Test Pilot School class 06A's 'Test Pirates' graduate Saturday

The HAVE BAT team studies the effects of imposing boundaries on a dynamic point-tracking in flight. The team is composed of U.S. Air Force Test Pilot School Class 06A students who graduated Dec. 9, 2006. (Photo by Capt. Jason Dotter)

The HAVE BAT team studies the effects of imposing boundaries on a dynamic point-tracking in flight. The team is composed of U.S. Air Force Test Pilot School Class 06A students who graduated Dec. 9, 2006. (Photo by Capt. Jason Dotter)

EDWARDS AIR FORCE BASE, Calif. -- The U.S. Air Force Test Pilot School will graduate Class 06A Saturday, the school's 145th class since its beginning at Wright Field in 1944.

Since its conception, the Test Pilot School has added women, engineers and navigators to the cadre of graduates, and Class 06A is no different, as the 12 pilots, 10 engineers and two navigators include members from Israel, the United Kingdom, a Defense Department civilian and two female students.

The "Test Pirate" in lieu of the "Test Pilot," is how the students refer to themselves, said Capt. David Garay, a flight test engineer in the class. He said the nickname was chosen by a series of debates and arguments over a few pints -- a sign of any good pirate!

With only a one-in-four selection rate for Test Pilot School applicants, many students said they had high expectations for themselves and their fellow students for the year-long course.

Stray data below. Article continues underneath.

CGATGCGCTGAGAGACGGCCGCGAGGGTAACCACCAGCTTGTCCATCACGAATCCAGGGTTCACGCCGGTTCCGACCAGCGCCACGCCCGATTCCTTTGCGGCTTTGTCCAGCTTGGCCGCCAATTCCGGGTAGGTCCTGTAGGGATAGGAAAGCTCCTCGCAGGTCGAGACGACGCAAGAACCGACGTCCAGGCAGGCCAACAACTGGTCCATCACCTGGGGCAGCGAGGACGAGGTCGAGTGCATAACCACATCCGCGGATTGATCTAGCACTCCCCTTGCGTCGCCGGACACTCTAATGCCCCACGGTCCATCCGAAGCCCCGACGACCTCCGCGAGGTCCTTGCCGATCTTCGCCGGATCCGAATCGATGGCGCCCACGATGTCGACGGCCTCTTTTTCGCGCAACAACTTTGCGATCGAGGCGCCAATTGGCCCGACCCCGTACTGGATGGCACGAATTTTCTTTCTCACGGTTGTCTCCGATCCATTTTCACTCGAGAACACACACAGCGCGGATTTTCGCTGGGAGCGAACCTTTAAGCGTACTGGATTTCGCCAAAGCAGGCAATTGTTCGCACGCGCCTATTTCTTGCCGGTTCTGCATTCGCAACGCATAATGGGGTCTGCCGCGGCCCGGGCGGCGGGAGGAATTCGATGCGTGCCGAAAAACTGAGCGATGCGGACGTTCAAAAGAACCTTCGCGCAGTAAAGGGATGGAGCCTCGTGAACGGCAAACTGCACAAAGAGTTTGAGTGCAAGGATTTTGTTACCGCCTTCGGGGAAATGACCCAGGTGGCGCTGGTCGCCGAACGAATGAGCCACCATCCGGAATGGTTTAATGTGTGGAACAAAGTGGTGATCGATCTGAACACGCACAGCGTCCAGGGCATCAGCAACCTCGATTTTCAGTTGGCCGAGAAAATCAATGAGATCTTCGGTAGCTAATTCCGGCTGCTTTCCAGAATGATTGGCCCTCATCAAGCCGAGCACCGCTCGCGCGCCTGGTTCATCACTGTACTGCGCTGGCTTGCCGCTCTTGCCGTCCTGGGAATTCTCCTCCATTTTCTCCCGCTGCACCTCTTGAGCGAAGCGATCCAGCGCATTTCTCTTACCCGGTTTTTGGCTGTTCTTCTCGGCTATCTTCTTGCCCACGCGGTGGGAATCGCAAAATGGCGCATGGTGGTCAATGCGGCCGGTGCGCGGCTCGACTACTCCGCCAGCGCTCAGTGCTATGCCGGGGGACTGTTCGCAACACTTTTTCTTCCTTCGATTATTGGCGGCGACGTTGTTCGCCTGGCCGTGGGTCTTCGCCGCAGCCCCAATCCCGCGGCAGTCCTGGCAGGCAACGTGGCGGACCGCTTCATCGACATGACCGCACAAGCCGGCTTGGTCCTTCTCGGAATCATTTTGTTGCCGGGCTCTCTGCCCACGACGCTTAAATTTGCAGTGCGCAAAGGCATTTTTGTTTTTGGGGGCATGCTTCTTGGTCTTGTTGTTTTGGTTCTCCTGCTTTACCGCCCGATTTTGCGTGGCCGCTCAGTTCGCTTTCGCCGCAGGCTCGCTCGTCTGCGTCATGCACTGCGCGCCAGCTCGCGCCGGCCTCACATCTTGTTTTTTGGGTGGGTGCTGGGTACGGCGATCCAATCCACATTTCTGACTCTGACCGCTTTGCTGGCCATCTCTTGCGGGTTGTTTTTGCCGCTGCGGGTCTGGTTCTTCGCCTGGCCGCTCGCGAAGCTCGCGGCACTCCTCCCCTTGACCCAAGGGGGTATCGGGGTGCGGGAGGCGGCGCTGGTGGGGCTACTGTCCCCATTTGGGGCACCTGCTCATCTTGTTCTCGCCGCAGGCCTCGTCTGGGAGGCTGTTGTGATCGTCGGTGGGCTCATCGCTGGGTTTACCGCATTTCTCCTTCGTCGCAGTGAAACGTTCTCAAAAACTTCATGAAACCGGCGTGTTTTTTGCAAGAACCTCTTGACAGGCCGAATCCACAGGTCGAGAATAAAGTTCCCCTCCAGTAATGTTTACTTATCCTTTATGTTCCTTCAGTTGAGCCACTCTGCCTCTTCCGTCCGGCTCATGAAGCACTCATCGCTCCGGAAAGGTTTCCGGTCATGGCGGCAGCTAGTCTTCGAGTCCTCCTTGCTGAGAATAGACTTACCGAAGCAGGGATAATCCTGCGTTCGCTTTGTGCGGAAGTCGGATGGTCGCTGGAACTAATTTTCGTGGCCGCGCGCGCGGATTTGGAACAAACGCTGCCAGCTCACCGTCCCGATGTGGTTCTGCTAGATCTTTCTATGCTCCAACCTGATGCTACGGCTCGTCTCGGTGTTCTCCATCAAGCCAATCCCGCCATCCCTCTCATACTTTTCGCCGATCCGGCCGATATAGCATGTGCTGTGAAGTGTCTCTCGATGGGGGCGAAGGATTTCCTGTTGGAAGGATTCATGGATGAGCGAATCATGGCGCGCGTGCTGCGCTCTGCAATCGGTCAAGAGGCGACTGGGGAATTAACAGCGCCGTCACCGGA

"I expected to be fire-hosed with graduate level material regarding compressible aerodynamics, propulsion, stability, electronic warfare, radar, and many others," said Capt. Eric Rucker. "I also figured I would be tired, seriously stressed, and burned out from the second month on."

In the end, Captain Rucker said he made some life-long friends and finds himself, "more than competent in the art and science of Flight Test Engineering."

Other students said they shared this sentiment.

"It was the most rewarding experience I've had in the Air Force," said Maj. Varun Puri, the class leader. "The year would have been impossible without the incredible help the class got from their spouses.

"Dealing with (temporary duties), long days, desert critters that build their homes in our houses, all while planning the endless TPS class social events -- they are awesome," he said.

Students completed what some call "one of the most challenging and demanding courses in the world." Each completed more than 558 hours of academics and more than 670 hours of flight training -- averaging about six hours per day of instructor contact time, not including academic and flight preparation time.

"They didn't teach us everything there is to know about testing, but they did teach us how and where to find out," Major Puri said. "The opportunity to fly so many aircraft and experience such a wide realm of aircraft missions can be found nowhere else in the Air Force and possibly the world."

Student projects
During the final six months, the students also demonstrated learning from across the curriculum by planning and executing real-world test management projects.